So the rule is this-- if they can make enough revenue to at least cover the cost of operating. That means that price is greater than their average variable cost. So this means they can pay for their workers. They can pay for materials. If they can cover over and above those variable expenses, then they can put some of that money towards the fixed expense that they have to pay regardless.

But if revenues won't even be enough to cover the cost of staying open, why would they stay open? They would be losing more money that way than just shutting down. So if price cannot cover these variable or operating expenses, they need to consider shutting down.

So a shutdown is defined as the factors of production no longer operating. So an example of this is that a lot of seasonal businesses actually do shut down during the off-season. It doesn't mean that they're completely out of business forever. They're just shutting down because they would make little or no revenue to justify operating in the winter, like ice cream stores and pools. Why would they pay employees to come in if they are generating no business at all? They would lose a lot more money that way. But they're so profitable once they reopen in the summer, that it's going to make up for these losses. So they're not exiting the industry, they're just shutting down during the off-season.

An exit is a different situation. This is a long-run decision where a shareholder is selling the investment in a firm. They're getting out completely. So for comparing shut down versus exit, I just wanted to recap for a second here. Shutdown is a short-run decision to minimize loss. A company would shut down if prices are not covering their average variable costs or their operating expenses. They still do have a fixed cost, but the firm's just not operating. OK? So they're not paying for labor. They're not paying for materials. They're not paying for those factors of production. They are still paying their fixed expense. An exit is a long-run decision. And this is where they're selling off all investments in the firm, and there are no more fixed costs because everything becomes variable in the long run.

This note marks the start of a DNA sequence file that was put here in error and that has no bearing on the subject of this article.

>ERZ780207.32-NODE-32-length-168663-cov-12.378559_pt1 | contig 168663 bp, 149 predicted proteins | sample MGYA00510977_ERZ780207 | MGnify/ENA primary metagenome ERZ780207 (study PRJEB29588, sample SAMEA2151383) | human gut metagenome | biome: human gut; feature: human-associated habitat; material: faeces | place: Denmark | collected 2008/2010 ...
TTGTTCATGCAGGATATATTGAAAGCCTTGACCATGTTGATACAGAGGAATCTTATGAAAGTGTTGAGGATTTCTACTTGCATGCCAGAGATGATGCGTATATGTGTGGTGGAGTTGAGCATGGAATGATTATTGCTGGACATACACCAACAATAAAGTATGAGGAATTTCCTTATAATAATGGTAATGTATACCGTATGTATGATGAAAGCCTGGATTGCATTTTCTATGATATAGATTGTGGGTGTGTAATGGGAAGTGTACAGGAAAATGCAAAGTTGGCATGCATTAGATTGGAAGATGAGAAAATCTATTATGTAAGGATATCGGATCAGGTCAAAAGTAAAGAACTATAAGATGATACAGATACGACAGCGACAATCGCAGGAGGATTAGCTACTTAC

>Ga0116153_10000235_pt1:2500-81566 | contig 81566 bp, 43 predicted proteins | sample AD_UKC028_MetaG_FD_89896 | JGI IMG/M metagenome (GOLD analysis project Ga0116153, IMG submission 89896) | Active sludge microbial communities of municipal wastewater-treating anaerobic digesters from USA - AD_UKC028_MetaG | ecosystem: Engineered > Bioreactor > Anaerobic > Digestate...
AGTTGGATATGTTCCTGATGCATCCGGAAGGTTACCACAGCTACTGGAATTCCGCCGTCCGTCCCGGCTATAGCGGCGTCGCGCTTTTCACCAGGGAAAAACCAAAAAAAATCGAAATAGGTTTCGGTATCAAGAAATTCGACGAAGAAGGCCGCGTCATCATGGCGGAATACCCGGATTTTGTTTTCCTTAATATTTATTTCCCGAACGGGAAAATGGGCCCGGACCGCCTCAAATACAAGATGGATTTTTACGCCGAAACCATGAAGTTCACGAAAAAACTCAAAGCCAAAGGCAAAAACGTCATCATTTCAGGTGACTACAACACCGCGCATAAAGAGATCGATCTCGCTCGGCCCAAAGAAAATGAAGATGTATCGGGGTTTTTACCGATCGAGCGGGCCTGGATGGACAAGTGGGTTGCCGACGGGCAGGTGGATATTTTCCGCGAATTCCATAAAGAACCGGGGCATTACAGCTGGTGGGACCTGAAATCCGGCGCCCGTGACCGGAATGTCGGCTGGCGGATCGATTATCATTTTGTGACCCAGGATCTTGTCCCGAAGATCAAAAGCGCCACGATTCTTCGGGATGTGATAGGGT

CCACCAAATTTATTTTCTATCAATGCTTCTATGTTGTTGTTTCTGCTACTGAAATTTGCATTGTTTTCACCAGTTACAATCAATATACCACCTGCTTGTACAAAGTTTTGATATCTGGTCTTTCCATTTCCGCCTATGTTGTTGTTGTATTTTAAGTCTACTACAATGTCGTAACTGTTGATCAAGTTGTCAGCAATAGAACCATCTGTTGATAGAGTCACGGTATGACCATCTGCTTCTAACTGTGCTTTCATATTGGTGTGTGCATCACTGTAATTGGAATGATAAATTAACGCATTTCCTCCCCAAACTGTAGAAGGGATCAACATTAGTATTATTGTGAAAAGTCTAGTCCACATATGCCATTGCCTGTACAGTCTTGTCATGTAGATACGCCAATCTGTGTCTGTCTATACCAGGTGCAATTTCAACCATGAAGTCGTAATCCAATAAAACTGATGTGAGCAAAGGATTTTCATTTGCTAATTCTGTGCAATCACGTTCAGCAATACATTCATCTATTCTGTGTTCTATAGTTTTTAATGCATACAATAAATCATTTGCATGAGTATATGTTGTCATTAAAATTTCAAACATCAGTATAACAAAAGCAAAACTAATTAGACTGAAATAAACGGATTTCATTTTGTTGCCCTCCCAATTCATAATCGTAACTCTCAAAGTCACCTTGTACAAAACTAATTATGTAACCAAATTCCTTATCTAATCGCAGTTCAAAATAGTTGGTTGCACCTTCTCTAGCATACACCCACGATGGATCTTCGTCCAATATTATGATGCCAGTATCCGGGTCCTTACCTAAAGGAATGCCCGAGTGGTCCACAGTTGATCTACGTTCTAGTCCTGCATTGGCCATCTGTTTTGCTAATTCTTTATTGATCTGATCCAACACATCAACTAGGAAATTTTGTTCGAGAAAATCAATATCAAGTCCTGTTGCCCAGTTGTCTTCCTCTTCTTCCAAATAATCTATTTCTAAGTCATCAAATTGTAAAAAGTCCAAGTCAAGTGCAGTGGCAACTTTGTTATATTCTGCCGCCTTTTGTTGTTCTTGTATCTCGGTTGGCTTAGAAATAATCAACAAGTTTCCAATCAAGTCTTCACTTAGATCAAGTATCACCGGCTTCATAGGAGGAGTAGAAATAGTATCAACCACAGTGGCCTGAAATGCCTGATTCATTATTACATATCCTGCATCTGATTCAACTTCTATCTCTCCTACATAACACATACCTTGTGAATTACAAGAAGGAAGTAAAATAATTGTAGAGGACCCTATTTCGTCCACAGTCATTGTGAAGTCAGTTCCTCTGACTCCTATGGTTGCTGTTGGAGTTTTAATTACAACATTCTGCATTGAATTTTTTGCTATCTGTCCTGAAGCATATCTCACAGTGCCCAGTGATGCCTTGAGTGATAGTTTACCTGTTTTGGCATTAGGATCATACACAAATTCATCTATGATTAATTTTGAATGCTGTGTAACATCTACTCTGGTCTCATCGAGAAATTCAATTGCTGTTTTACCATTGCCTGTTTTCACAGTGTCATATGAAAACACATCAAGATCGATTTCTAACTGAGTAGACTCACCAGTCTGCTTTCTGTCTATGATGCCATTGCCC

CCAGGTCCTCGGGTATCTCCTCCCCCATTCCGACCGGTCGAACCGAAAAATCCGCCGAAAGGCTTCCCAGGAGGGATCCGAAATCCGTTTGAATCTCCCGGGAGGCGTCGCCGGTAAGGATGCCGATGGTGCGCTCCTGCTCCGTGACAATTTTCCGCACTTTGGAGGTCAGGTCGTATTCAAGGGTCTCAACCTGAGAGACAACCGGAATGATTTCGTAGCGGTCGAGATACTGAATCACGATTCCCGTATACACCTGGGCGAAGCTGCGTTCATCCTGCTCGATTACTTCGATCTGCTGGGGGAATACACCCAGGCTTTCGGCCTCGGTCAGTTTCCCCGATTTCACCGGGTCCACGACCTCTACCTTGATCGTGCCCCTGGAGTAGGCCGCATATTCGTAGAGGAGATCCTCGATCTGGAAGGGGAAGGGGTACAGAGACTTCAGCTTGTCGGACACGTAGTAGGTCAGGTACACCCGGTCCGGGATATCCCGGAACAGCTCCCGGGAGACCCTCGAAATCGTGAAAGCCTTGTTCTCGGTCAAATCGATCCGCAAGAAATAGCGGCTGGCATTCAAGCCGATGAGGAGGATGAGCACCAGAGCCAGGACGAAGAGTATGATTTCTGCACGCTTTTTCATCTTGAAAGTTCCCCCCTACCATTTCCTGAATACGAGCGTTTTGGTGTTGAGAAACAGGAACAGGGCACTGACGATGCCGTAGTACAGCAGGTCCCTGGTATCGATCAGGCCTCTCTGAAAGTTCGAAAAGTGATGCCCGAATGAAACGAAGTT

Let's look at it graphically. So we know that when a firm produces where price equals average total cost that means they're covering all of their costs. This is the break even price. Anything above that, they're profitable. And that's not where we were focusing in this tutorial, but it always helps just to remember the grand scheme of things.

It's when a firm cannot cover its average variable costs-- this is the curve we're looking at in this tutorial. Because when they're incurring a loss anywhere in here, they're going to operate. Because they're covering over and above their average variable cost. But this right here is the shutdown price. Because if price came in here and it is no longer covering their average variable costs, that's when they should consider shutting down.

And that's why very often we refer to the short-run supply curve of the firm. Everything above that threshold right there. Everything above that point. Because the firm will not operate in this region of the marginal cost curve, because price is not covering average variable costs.

So in this tutorial we talked about first of all what it means for a firm to be losing money. And that's where total revenues are less than total cost. It's also where price is less than average total cost. In the short-run, the unprofitable firm can either operate at a loss or shutdown. They'll operate at a loss if they can cover their variable costs, otherwise they need to consider shutting down. And so that shutdown point is right where price equals AVC. In the long run, that's when the unprofitable firm can look at exiting the industry and getting out completely when they have no more fixed expenses.

Thank you so much for listening. Have a great day.

Notes on "Shut-down Point"

Terms to Know


Expenses exceed revenue.


A shareholder sells the investment in a firm.


Factors of production no longer operate.